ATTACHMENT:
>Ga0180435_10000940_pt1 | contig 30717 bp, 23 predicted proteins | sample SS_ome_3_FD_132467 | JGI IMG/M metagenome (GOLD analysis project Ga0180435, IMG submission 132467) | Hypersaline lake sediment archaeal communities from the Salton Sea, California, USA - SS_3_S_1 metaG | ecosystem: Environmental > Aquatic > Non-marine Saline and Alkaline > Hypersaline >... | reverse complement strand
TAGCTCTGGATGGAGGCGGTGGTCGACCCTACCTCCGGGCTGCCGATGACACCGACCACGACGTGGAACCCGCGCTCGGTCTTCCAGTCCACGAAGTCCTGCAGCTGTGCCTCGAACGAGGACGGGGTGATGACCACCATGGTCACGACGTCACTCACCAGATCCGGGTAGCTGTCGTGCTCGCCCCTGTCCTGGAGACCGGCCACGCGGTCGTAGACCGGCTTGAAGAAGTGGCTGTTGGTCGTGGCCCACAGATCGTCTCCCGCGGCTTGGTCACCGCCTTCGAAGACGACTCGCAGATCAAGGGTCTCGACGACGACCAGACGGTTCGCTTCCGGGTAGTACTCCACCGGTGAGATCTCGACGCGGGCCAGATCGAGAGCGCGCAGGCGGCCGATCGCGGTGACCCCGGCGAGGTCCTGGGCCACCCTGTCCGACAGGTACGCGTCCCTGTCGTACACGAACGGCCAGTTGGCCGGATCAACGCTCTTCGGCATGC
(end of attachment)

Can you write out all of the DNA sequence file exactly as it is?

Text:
>Ga0180435_10000940_pt1 | contig 30717 bp, 23 predicted proteins | sample SS_ome_3_FD_132467 | JGI IMG/M metagenome (GOLD analysis project Ga0180435, IMG submission 132467) | Hypersaline lake sediment archaeal communities from the Salton Sea, California, USA - SS_3_S_1 metaG | ecosystem: Environmental > Aquatic > Non-marine Saline and Alkaline > Hypersaline >... | reverse complement strand
TAGCTCTGGATGGAGGCGGTGGTCGACCCTACCTCCGGGCTGCCGATGACACCGACCACGACGTGGAACCCGCGCTCGGTCTTCCAGTCCACGAAGTCCTGCAGCTGTGCCTCGAACGAGGACGGGGTGATGACCACCATGGTCACGACGTCACTCACCAGATCCGGGTAGCTGTCGTGCTCGCCCCTGTCCTGGAGACCGGCCACGCGGTCGTAGACCGGCTTGAAGAAGTGGCTGTTGGTCGTGGCCCACAGATCGTCTCCCGCGGCTTGGTCACCGCCTTCGAAGACGACTCGCAGATCAAGGGTCTCGACGACGACCAGACGGTTCGCTTCCGGGTAGTACTCCACCGGTGAGATCTCGACGCGGGCCAGATCGAGAGCGCGCAGGCGGCCGATCGCGGTGACCCCGGCGAGGTCCTGGGCCACCCTGTCCGACAGGTACGCGTCCCTGTCGTACACGAACGGCCAGTTGGCCGGATCAACGCTCTTCGGCATGC